I almost didn’t take that road home this morning. Its twists and curves in and out, down and around the hills and forest might not bode well for a commute through the fresh covering of snow left last night.
I didn’t want to stop when I saw the woman chipping away at the chunks of ice barricading her house from the rest of civilization. It was cold, my house was warm, my writing beckoned.
I knew I would think of her all morning if I didn’t.
I slipped and slid my way through a sloppy three point turn and peered into the unfamiliar driveways until I found the beacon of her yellow jacket.
“Would you like some help?” I called.
In the time it had taken me to circle back, she’d started back up her driveway. She had paused when she saw me pull over and now made her way back to my car.
“I was just headed inside for a break,” she said. “I go in for about 45 minutes to warm up, then come back out. It’s a lot easier today than it was yesterday, I’ll tell you.”
I noticed now that three-quarters of the driveway had already been cleared, presumably by the metal shovel and approximation of a turf spade she held in her hands.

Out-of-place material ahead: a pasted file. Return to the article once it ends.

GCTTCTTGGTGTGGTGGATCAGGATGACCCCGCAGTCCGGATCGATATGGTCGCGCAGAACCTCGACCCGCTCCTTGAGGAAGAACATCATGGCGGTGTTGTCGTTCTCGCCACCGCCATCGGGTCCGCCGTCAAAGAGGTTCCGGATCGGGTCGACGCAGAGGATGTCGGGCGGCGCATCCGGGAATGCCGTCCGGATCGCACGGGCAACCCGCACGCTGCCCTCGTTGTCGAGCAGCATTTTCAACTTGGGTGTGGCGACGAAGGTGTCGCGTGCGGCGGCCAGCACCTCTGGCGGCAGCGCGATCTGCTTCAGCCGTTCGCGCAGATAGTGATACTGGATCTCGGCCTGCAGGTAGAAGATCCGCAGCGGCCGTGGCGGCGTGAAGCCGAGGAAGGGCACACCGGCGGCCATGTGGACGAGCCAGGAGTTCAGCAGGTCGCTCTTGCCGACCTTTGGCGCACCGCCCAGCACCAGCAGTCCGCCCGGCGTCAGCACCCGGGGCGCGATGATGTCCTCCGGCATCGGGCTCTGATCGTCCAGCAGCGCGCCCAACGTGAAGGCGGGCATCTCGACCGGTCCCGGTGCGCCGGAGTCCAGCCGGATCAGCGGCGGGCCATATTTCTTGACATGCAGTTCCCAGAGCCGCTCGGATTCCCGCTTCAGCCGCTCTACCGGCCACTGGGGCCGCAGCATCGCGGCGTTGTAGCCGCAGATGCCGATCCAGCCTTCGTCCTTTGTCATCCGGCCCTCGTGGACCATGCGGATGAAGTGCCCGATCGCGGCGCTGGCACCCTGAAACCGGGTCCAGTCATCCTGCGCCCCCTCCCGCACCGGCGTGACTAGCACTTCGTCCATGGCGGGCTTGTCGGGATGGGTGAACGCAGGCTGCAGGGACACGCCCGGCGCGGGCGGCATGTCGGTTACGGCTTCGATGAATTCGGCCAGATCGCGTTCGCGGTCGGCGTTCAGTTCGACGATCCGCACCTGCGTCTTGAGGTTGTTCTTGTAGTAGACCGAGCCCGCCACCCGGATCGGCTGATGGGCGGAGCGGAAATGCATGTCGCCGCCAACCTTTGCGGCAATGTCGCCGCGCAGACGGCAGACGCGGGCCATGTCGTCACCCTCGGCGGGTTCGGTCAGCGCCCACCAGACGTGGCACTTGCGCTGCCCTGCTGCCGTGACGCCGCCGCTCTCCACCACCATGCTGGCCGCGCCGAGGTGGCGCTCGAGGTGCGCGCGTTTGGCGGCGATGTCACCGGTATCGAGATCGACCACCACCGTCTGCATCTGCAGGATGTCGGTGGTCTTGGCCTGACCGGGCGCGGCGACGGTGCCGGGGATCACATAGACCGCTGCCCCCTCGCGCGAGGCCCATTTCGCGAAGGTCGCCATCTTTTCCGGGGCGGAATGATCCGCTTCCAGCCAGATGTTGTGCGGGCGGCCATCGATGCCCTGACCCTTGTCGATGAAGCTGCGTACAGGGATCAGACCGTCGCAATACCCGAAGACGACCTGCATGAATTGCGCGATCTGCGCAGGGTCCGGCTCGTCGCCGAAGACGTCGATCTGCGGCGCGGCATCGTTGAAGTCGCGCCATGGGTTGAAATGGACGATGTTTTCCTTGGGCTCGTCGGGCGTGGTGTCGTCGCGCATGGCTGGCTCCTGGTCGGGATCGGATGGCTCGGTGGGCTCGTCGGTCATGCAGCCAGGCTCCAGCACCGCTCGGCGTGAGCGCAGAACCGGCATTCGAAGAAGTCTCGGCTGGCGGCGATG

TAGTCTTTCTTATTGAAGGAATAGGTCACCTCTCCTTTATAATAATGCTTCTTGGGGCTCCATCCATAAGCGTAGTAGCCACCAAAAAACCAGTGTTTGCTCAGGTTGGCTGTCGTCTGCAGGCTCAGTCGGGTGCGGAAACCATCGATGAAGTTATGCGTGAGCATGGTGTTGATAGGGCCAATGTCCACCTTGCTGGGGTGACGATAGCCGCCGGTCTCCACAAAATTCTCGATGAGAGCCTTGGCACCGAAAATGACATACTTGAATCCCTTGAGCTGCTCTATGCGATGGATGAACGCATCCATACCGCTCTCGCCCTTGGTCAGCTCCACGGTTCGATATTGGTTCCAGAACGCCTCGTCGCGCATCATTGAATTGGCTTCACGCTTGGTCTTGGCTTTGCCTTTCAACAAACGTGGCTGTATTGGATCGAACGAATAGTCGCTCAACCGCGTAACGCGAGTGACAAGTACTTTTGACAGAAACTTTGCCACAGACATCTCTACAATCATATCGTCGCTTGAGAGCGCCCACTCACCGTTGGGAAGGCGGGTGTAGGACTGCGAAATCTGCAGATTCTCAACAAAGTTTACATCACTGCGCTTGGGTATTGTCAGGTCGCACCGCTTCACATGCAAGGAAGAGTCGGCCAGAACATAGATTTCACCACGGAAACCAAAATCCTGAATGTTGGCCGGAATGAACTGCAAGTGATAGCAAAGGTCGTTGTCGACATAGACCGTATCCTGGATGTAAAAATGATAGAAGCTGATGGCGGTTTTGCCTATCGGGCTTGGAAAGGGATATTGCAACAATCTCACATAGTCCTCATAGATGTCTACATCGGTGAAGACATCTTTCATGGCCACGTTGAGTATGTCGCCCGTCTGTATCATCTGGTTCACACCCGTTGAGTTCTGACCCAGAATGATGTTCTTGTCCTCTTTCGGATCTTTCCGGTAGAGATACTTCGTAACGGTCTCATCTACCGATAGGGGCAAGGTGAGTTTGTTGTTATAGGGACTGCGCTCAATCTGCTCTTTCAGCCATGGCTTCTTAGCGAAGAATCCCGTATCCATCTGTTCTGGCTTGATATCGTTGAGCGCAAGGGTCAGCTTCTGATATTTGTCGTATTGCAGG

“Are you a neighbor?”
I explained where I lived in relation to her house. Not exactly neighbors, but I passed by her house quite frequently en route to mine.
“Let me ask you, have you had any problems with your mailbox?”
She pointed out the naked post next to her driveway and explained that in the five and a half years since her husband died, she’d had three mailboxes knocked over by plows. Her granddaughter and husband reinstalled one one spring; her son shored up another. She’d called town hall. A plowman who came out to her house told her in brusque tones it was the snow, not him, that was responsible. When she objected to his tone of voice, saying that town hall never would have spoken to its residents that way in her old town, he said she’d paid more taxes in that town.
“But I worked in that town hall,” she said. “I was the voice of town hall.”
I discovered her motivation to clear the driveway: so she could haul her mangled mailbox to town hall.
She asked my name and introduced herself, telling me to beep and wave the next time I went by and then she’d know who it was. When I turned around a few houses down from her house in the other direction and passed back by on my way home, I saw her yellow jacket at the top of the driveway, heading into the open bay of her garage.
I’d still think of Peggy all morning, but not with guilt for not helping her; in gratitude for having met her.